Hello world!


Yes, I’ve left the default title up there – because this is indeed my “hello” from within the walls of Microsoft. I started working for Microsoft back in August 2015 and it’s been a head-spinning, firehose-drinking exercise ever since. Looking forward to sharing some good thoughts and info on my new blog in the coming weeks, months & years!


Pre-Populating SharePoint Farm Details for ULSViewer


The new ULSViewer for SharePoint introduces the capability to monitor all the ULS logs in your SharePoint farm at once, in real time. While this is a fantastic enhancement to an already near-perfect piece of software, I found one tiny little pain point with it. When configuring ULSViewer to monitor an entire farm, you need to manually specify all the servers in your farm as well as the common ULS log path.


As a seasoned (crusty) SharePoint IT pro, I thought to myself, “hey ULSViewer, you seem smart… figure it out yourself!” After all, this isn’t top-secret information, it’s all right there within the farm configuration. And being the type of person who hates doing anything manually (especially more than once), I wanted some sort of automated fix.

So I set upon writing a fairly simple PowerShell script that would query the farm to grab all the SharePoint servers in the farm, plus the diagnostic (ULS) logging path. These pieces of information are available via two SharePoint PowerShell cmdlets: Get-SPFarm and Get-SPDiagnosticConfig. The rest was just reading and if necessary adding to ULSViewer’s Settings.XML file.

Head on over to the TechNet Gallery to grab the PowerShell script for yourself… heck it could even save you seconds of your precious time!

What I Do.


Over the past few weeks and months I’ve been contemplating putting together a post that describes what I do – partly as a reference to others (to answer that oft-asked question), partly to inventory my own activities and interests, and in no small part to get myself thinking about what lies ahead. I also expect this will be something that gets updated periodically and thus won’t be a snapshot of a particular time in my career (I hope, anyhow).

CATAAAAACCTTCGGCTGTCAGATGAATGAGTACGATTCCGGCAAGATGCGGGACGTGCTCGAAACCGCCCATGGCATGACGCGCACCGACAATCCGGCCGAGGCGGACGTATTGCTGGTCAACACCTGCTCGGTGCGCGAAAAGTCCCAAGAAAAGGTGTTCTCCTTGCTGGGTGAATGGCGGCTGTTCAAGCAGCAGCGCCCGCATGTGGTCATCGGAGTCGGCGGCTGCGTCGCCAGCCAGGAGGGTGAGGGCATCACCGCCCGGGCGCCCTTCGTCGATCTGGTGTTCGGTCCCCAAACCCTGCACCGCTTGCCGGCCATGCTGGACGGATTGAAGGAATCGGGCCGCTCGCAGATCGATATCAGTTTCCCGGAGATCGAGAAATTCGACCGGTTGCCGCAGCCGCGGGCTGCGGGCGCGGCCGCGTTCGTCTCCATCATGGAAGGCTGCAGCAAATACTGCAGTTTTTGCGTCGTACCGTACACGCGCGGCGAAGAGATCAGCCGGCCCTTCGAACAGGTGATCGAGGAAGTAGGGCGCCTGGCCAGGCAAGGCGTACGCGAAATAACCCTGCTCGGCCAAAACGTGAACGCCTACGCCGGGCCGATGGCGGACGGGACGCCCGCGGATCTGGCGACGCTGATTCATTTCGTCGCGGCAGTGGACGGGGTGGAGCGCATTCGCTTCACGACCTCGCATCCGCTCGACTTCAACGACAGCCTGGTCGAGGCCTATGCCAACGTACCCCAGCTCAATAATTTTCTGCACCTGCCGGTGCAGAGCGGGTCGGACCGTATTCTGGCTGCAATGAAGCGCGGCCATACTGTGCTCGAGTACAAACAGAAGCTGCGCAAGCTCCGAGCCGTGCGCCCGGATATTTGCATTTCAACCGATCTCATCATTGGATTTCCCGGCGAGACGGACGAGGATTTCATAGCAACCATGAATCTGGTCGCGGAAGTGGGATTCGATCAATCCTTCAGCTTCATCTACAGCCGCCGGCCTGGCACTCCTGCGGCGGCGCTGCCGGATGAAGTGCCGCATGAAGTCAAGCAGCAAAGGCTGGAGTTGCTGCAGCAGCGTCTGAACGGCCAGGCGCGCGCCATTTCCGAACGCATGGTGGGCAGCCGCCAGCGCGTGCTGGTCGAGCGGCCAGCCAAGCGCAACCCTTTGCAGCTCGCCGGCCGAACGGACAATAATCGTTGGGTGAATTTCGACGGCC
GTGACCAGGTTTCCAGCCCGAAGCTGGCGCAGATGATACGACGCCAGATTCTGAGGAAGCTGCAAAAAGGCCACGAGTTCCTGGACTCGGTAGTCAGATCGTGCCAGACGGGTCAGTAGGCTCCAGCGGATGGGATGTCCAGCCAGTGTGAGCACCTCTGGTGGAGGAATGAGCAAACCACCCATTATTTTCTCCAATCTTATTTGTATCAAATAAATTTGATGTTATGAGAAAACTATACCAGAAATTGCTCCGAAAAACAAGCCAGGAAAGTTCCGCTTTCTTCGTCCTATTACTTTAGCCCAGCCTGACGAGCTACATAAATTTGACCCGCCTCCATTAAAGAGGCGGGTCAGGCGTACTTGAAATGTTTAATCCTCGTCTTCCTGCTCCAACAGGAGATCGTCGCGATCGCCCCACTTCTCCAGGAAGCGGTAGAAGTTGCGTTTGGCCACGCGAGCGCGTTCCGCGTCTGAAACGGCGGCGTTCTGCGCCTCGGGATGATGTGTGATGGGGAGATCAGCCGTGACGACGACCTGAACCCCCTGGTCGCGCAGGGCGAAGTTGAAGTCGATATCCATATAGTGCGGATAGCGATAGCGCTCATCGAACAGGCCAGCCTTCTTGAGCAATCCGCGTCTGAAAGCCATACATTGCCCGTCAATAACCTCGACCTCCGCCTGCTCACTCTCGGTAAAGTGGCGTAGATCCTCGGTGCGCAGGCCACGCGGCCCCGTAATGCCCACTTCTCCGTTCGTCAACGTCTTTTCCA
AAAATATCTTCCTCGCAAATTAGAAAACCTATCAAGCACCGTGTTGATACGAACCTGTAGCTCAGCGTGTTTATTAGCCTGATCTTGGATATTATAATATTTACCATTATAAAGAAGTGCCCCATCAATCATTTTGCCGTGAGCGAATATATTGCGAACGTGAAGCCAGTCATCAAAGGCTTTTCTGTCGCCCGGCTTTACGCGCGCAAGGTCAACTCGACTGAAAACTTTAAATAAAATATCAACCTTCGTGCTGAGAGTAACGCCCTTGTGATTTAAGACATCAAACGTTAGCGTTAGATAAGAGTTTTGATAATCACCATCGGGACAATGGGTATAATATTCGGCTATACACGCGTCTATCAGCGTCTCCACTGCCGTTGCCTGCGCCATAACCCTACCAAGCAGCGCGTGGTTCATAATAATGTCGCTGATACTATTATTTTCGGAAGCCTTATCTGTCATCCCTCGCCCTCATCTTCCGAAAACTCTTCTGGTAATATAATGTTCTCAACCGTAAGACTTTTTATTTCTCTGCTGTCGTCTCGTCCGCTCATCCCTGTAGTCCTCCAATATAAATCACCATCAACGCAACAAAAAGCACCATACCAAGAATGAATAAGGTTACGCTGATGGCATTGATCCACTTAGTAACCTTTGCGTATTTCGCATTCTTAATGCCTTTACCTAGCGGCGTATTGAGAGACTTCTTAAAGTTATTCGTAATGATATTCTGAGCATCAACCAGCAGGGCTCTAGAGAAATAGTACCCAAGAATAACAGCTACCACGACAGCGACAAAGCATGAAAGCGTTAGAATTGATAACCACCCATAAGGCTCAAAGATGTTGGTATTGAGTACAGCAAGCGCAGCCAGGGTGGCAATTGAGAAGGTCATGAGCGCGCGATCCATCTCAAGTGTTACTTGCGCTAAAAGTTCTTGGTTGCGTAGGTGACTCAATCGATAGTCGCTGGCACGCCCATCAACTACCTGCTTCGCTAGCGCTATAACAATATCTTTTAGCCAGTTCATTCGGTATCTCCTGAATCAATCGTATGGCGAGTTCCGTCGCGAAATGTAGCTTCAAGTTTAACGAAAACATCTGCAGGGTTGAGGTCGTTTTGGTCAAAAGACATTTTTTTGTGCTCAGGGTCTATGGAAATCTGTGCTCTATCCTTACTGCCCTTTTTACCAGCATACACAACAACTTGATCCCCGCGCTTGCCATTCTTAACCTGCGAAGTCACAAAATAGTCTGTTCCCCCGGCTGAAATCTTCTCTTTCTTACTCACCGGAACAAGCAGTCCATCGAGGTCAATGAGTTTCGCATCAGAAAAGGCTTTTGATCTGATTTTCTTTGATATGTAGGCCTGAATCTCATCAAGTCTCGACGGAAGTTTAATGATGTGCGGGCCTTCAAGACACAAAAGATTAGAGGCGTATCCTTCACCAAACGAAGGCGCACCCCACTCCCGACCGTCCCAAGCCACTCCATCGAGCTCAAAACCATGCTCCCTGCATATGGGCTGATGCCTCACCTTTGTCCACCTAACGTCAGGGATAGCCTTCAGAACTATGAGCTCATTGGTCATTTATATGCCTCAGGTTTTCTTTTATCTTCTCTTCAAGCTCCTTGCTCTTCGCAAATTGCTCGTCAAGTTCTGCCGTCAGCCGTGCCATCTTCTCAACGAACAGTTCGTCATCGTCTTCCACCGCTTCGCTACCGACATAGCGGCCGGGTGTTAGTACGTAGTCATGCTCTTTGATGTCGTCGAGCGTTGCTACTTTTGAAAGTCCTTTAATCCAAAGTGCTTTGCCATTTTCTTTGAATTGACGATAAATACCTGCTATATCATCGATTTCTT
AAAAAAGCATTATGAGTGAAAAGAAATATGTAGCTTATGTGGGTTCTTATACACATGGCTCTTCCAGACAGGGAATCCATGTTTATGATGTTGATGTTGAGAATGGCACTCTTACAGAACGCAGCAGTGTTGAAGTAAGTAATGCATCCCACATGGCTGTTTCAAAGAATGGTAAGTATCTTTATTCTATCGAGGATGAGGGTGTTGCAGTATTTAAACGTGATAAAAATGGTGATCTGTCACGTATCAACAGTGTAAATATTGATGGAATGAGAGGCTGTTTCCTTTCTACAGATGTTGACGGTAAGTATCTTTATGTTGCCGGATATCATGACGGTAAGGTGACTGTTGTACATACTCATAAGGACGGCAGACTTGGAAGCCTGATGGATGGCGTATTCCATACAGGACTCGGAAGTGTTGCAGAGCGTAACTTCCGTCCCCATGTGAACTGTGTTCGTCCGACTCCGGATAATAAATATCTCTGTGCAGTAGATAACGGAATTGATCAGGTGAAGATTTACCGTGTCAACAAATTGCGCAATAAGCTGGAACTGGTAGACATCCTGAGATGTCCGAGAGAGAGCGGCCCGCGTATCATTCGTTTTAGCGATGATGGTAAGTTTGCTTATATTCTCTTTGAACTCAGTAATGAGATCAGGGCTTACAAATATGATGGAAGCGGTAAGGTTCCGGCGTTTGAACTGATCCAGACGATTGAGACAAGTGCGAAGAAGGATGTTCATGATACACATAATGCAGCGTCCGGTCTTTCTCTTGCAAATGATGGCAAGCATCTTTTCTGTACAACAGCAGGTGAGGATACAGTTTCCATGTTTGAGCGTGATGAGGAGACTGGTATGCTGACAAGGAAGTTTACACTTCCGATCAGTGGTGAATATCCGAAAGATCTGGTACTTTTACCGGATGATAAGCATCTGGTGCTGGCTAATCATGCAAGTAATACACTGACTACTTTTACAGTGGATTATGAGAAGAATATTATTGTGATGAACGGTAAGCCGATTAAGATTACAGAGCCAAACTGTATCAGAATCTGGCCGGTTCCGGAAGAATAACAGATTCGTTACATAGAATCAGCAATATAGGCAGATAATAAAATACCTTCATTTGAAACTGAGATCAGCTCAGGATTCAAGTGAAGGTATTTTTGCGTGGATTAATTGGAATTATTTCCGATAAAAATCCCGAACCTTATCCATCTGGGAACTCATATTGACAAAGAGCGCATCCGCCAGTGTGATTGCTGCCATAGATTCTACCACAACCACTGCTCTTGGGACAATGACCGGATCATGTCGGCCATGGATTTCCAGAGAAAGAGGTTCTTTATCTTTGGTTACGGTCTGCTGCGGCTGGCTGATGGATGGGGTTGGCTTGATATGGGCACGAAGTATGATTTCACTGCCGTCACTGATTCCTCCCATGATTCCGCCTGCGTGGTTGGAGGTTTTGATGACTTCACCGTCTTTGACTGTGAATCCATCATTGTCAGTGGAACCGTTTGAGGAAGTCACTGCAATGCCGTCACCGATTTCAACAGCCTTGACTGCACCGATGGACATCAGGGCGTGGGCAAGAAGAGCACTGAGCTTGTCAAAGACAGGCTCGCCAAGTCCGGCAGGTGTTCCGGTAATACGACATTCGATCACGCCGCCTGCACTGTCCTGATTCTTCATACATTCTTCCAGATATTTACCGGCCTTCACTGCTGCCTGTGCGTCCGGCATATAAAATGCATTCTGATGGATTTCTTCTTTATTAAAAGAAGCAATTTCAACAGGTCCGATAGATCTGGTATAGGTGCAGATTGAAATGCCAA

Why here? Well I thought about making this my LinkedIn summary but I’m not sure if it’s really the appropriate place. Maybe parts of it will make their way in there though. So here goes…

Current / Typical Activities

On any given day you might find me building SharePoint farms (either for testing purposes or for customers of my employer, Navantis). In fact, I build a lot of farms. Or perhaps, more appropriately, AutoSPInstaller does. That’s the PowerShell-based scripted process (which I created over 4 years ago and still maintain regularly) that hundreds of folks across the world have downloaded and used to help build their own SharePoint farms – kinda cool.

But before you build a SharePoint farm, you need to plan, size and architect it. So I also spend a fair amount of time meeting with customers to discuss their SharePoint infrastructure requirements – with a business angle as much as possible. It’s all well and good for a client to say “oh, we want everything turned on” as far as features and service apps go. But that’s akin to saying you want a 12-bedroom house for your family of 4, “in case we ever grow”. You might be able to afford that large house, but can you afford to heat, cool & maintain it? Similarly, now that you’ve turned on every single available SharePoint service (Lotus Notes connector, anyone?), those things consume memory and resources – and if nobody’s using them (yet, if ever), they’re costing you in terms of server resources.